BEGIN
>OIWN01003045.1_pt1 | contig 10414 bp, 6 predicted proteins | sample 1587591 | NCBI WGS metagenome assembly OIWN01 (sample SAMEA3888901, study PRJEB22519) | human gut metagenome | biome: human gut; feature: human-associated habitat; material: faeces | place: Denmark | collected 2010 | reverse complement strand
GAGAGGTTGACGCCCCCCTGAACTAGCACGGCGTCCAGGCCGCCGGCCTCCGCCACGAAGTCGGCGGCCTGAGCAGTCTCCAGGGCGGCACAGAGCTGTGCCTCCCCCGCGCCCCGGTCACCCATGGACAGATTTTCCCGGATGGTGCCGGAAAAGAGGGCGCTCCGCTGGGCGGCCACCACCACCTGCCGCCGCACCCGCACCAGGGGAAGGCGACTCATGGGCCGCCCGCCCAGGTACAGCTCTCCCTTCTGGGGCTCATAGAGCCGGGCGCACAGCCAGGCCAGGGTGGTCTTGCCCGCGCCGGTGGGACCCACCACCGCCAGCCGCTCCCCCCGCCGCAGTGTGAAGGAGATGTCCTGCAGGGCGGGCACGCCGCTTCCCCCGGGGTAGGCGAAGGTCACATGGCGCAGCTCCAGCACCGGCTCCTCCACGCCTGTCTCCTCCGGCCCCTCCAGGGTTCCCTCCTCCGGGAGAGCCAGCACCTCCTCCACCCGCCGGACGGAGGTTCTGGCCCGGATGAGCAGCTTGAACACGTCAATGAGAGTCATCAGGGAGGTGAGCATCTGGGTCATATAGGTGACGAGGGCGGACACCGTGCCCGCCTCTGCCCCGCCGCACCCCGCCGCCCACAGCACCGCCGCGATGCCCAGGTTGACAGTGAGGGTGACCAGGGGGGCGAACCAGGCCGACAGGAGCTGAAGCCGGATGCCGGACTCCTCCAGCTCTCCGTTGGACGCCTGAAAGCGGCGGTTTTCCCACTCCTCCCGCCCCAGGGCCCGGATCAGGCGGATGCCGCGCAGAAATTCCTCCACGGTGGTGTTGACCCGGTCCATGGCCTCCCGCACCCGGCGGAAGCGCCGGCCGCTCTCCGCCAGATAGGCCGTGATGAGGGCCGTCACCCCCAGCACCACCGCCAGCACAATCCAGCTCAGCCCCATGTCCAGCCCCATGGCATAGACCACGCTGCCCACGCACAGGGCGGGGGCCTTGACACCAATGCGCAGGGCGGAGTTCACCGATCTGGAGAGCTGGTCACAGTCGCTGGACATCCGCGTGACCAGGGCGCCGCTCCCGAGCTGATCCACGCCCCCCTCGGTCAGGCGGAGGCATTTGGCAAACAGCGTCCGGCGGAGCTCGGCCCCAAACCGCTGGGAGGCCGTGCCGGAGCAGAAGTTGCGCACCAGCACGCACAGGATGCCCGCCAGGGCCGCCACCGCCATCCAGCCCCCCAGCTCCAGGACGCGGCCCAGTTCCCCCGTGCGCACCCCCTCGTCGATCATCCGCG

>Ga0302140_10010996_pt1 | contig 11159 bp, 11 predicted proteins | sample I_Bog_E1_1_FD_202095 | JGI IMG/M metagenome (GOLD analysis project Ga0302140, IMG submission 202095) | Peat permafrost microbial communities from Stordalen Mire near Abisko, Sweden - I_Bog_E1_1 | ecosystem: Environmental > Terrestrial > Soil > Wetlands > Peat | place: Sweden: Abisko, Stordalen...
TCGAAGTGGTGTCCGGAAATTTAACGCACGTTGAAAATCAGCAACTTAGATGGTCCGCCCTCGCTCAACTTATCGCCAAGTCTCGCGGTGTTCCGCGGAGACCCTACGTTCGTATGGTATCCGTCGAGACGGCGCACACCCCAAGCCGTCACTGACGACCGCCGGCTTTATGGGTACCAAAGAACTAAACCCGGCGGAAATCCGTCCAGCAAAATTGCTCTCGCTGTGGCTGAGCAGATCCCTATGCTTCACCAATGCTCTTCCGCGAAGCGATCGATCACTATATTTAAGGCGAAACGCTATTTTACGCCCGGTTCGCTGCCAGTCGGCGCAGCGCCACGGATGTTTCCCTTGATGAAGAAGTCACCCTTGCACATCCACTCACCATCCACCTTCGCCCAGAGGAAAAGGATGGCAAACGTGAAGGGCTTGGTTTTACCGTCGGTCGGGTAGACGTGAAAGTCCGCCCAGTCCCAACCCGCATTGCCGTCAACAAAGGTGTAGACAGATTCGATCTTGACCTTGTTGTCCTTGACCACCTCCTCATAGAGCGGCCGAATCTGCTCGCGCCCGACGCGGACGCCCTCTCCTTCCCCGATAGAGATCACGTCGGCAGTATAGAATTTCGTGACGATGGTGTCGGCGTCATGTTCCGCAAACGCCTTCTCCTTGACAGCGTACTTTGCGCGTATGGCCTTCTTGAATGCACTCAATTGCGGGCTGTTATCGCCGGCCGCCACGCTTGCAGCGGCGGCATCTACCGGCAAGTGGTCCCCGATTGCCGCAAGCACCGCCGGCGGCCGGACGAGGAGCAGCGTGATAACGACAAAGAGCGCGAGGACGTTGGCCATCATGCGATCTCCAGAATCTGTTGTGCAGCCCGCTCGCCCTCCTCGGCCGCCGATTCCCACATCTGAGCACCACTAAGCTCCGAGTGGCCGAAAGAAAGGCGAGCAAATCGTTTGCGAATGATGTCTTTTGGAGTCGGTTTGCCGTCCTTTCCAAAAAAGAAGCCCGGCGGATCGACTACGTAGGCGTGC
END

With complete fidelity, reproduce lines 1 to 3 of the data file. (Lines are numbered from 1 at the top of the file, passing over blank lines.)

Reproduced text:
>OIWN01003045.1_pt1 | contig 10414 bp, 6 predicted proteins | sample 1587591 | NCBI WGS metagenome assembly OIWN01 (sample SAMEA3888901, study PRJEB22519) | human gut metagenome | biome: human gut; feature: human-associated habitat; material: faeces | place: Denmark | collected 2010 | reverse complement strand
GAGAGGTTGACGCCCCCCTGAACTAGCACGGCGTCCAGGCCGCCGGCCTCCGCCACGAAGTCGGCGGCCTGAGCAGTCTCCAGGGCGGCACAGAGCTGTGCCTCCCCCGCGCCCCGGTCACCCATGGACAGATTTTCCCGGATGGTGCCGGAAAAGAGGGCGCTCCGCTGGGCGGCCACCACCACCTGCCGCCGCACCCGCACCAGGGGAAGGCGACTCATGGGCCGCCCGCCCAGGTACAGCTCTCCCTTCTGGGGCTCATAGAGCCGGGCGCACAGCCAGGCCAGGGTGGTCTTGCCCGCGCCGGTGGGACCCACCACCGCCAGCCGCTCCCCCCGCCGCAGTGTGAAGGAGATGTCCTGCAGGGCGGGCACGCCGCTTCCCCCGGGGTAGGCGAAGGTCACATGGCGCAGCTCCAGCACCGGCTCCTCCACGCCTGTCTCCTCCGGCCCCTCCAGGGTTCCCTCCTCCGGGAGAGCCAGCACCTCCTCCACCCGCCGGACGGAGGTTCTGGCCCGGATGAGCAGCTTGAACACGTCAATGAGAGTCATCAGGGAGGTGAGCATCTGGGTCATATAGGTGACGAGGGCGGACACCGTGCCCGCCTCTGCCCCGCCGCACCCCGCCGCCCACAGCACCGCCGCGATGCCCAGGTTGACAGTGAGGGTGACCAGGGGGGCGAACCAGGCCGACAGGAGCTGAAGCCGGATGCCGGACTCCTCCAGCTCTCCGTTGGACGCCTGAAAGCGGCGGTTTTCCCACTCCTCCCGCCCCAGGGCCCGGATCAGGCGGATGCCGCGCAGAAATTCCTCCACGGTGGTGTTGACCCGGTCCATGGCCTCCCGCACCCGGCGGAAGCGCCGGCCGCTCTCCGCCAGATAGGCCGTGATGAGGGCCGTCACCCCCAGCACCACCGCCAGCACAATCCAGCTCAGCCCCATGTCCAGCCCCATGGCATAGACCACGCTGCCCACGCACAGGGCGGGGGCCTTGACACCAATGCGCAGGGCGGAGTTCACCGATCTGGAGAGCTGGTCACAGTCGCTGGACATCCGCGTGACCAGGGCGCCGCTCCCGAGCTGATCCACGCCCCCCTCGGTCAGGCGGAGGCATTTGGCAAACAGCGTCCGGCGGAGCTCGGCCCCAAACCGCTGGGAGGCCGTGCCGGAGCAGAAGTTGCGCACCAGCACGCACAGGATGCCCGCCAGGGCCGCCACCGCCATCCAGCCCCCCAGCTCCAGGACGCGGCCCAGTTCCCCCGTGCGCACCCCCTCGTCGATCATCCGCG

>Ga0302140_10010996_pt1 | contig 11159 bp, 11 predicted proteins | sample I_Bog_E1_1_FD_202095 | JGI IMG/M metagenome (GOLD analysis project Ga0302140, IMG submission 202095) | Peat permafrost microbial communities from Stordalen Mire near Abisko, Sweden - I_Bog_E1_1 | ecosystem: Environmental > Terrestrial > Soil > Wetlands > Peat | place: Sweden: Abisko, Stordalen...